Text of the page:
AFTER ALL the fuss and shouting about a grand statewide transportation funding plan, here is what the legislative powers in Richmond have decided to pay for each year to relieve the beleaguered commuters of Northern Virginia: half of one highway interchange, or the equivalent thereof.
As for any further improvements to Northern Virginia's jammed roadways, the legislature has said the region is welcome to tax itself.
Northern Virginians will be excused for not erupting in cheers. For despite all the Republican propaganda about a $1.5 billion plan, the reality is that Richmond is letting the state's most populous, prosperous and economically dynamic region fend for itself.
Fact: Under the package approved last week by the General Assembly, the state would send Northern Virginia just $54 million in new road construction money a year. Fact: A new highway interchange, such as the one planned for Interstate 66 and Route 29 in Gainesville, costs about $110 million. Also: The state money would run out in about eight years.
Because of the state's trifling contribution, Gov. Timothy M. Kaine (D) would be within his rights to veto the bill, and he has threatened to do as much, if not quite in those words. In fact, it will be a tough call for the governor, because the bill also allows Northern Virginia to do for itself what Richmond has failed to do: raise real money. If the region's jurisdictions take up the state's invitation to do so, Northern Virginia would raise an additional $400 million annually in new transportation revenue.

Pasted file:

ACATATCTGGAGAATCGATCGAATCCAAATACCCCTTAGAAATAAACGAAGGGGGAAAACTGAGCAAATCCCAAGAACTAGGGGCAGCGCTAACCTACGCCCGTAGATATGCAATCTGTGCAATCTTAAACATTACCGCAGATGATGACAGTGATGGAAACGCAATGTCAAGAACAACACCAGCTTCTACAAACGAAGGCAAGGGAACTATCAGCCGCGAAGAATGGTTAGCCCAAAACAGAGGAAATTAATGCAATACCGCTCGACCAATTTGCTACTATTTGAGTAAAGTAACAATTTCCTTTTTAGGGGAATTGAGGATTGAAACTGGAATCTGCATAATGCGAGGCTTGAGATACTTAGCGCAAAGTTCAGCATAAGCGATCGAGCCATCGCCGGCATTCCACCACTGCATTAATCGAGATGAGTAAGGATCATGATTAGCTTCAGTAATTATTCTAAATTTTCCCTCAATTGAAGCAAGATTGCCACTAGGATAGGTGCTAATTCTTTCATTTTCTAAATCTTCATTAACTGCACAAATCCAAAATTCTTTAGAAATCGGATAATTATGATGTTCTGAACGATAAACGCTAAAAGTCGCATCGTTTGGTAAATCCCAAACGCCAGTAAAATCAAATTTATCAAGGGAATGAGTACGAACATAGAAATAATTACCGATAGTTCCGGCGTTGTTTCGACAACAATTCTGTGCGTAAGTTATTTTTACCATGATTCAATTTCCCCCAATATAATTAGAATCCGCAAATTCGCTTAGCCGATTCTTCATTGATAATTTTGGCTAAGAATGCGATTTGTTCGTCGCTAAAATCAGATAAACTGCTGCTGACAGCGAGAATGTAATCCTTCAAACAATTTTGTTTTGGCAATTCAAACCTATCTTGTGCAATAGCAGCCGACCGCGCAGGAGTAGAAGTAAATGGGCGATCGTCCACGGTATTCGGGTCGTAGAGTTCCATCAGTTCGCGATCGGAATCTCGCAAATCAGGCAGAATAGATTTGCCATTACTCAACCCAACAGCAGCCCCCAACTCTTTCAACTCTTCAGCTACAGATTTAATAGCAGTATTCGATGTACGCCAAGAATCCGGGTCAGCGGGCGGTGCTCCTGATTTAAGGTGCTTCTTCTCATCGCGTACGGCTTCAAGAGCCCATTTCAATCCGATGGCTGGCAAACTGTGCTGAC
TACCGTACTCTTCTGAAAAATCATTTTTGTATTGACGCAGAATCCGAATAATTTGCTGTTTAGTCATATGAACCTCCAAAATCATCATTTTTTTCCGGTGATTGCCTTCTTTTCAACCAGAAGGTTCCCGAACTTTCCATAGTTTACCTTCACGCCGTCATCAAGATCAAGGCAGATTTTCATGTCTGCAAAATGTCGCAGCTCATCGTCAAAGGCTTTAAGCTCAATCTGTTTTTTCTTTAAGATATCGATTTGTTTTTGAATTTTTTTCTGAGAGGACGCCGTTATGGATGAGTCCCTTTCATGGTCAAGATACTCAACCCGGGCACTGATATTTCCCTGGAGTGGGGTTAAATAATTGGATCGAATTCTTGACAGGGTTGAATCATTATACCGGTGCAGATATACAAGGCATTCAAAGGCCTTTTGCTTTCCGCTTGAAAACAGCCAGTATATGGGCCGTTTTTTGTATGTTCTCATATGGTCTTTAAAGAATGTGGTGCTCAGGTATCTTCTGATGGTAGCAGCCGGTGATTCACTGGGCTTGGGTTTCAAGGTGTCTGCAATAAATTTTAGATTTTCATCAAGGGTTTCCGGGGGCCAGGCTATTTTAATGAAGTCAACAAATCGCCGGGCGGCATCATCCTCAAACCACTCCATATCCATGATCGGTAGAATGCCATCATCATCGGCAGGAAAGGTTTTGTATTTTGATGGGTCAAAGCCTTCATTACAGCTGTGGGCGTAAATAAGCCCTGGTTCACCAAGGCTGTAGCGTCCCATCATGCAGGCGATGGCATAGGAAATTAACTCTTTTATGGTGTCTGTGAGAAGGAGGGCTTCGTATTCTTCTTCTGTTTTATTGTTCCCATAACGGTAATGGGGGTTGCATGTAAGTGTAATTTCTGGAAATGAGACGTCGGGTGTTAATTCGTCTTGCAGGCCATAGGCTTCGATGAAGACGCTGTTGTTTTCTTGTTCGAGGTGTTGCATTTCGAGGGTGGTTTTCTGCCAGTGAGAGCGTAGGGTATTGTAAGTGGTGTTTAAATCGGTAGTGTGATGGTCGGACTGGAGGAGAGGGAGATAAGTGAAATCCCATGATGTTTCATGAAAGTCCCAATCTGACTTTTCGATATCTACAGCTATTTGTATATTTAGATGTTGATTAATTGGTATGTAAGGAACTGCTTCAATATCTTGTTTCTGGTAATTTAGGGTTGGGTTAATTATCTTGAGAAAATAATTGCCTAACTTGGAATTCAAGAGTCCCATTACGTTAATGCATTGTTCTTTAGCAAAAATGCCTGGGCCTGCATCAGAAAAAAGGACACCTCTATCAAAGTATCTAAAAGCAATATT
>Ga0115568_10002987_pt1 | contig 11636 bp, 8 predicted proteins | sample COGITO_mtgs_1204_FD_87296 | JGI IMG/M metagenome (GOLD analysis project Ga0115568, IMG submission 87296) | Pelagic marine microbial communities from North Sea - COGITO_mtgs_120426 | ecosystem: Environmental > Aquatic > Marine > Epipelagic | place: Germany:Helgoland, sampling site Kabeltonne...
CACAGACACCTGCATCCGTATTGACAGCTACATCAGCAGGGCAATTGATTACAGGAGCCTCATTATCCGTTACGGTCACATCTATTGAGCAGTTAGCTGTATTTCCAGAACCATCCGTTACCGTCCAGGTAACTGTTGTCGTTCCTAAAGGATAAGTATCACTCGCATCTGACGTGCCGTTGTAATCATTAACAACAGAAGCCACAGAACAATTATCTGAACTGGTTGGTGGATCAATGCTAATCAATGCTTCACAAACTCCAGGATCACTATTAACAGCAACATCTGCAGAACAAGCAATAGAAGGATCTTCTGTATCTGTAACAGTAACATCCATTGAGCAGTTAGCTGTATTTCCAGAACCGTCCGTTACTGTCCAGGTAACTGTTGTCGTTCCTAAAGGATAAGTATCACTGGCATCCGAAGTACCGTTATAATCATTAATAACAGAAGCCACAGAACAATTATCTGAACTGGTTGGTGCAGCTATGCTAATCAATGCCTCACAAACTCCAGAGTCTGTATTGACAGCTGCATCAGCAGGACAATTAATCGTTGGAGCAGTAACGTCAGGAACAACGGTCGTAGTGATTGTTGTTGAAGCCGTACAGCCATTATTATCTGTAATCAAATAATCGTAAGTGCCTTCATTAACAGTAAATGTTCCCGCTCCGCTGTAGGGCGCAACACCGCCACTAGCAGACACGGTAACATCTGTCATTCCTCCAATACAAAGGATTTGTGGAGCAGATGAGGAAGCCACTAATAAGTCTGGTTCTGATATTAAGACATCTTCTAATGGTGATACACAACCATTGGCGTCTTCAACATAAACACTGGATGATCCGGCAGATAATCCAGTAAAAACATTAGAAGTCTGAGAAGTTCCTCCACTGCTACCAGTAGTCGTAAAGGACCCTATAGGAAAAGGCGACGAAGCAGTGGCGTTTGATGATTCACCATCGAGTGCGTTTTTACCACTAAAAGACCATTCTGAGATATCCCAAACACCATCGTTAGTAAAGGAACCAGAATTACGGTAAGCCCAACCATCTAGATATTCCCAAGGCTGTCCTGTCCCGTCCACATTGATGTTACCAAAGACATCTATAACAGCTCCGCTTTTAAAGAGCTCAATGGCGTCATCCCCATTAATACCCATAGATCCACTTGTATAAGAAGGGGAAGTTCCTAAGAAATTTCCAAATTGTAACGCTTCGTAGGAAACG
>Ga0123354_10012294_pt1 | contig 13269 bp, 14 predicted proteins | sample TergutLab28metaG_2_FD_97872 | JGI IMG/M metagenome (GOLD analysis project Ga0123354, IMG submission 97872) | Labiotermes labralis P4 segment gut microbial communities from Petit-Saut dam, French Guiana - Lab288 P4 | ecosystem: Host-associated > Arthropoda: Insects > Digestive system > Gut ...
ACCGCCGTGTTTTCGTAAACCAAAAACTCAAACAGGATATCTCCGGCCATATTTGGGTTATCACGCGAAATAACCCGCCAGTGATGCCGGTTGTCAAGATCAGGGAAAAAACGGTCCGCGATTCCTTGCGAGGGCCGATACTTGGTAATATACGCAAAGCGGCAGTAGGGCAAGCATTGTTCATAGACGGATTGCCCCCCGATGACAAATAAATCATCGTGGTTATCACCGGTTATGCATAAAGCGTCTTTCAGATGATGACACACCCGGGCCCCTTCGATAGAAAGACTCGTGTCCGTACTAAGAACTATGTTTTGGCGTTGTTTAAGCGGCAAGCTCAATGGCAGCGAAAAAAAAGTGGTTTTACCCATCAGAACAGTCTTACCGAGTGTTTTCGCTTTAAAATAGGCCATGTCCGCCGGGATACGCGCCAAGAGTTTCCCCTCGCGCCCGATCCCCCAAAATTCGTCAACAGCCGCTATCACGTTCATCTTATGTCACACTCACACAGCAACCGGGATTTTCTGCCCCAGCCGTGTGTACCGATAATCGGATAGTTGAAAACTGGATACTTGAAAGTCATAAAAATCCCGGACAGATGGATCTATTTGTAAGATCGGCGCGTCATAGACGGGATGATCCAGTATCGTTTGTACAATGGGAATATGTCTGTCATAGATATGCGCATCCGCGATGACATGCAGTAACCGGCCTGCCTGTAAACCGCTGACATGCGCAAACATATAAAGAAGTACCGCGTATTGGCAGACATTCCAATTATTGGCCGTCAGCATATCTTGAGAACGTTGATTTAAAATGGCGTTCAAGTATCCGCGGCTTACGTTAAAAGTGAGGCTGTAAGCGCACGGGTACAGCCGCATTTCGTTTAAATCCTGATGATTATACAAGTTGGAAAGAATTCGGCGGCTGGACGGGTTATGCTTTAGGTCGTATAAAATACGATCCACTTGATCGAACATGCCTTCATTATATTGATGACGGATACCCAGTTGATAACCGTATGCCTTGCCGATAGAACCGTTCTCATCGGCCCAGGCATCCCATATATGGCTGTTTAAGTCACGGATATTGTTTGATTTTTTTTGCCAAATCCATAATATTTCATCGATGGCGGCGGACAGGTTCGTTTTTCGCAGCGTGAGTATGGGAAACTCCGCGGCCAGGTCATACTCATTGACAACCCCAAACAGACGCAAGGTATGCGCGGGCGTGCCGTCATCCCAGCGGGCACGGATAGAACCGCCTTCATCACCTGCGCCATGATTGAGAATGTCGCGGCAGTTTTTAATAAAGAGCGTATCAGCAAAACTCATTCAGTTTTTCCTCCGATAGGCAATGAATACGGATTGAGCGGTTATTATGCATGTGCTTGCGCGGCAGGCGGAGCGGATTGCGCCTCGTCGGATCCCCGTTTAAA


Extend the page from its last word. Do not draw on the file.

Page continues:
So now Mr. Kaine is face to face with a bill whose overall funding scheme is not adequate, sustained or fair. Reasonably, he has said he will send it back to the General Assembly with significant amendments, changes that presumably will include a more robust state funding component so that the burden of improving Northern Virginia's transportation network does not fall so overwhelmingly on the region itself.
We hope Mr. Kaine prevails over Republican stubbornness in the House of Delegates. So, apparently, do some of the Republican senators who voted for the bill while making the point that it was a miserable piece of legislation in need of serious improvements. ("It's so bad, it's so perverted that we probably ought to vote to get it out of here in hopes that somebody can fix it later," said Sen. John C. Watkins, a Republican from the Richmond suburbs.) But Mr. Kaine is also doubtless aware that in the absence of a perfect bill, or even a good one, he may ultimately have to accept this one, and live to fight another day.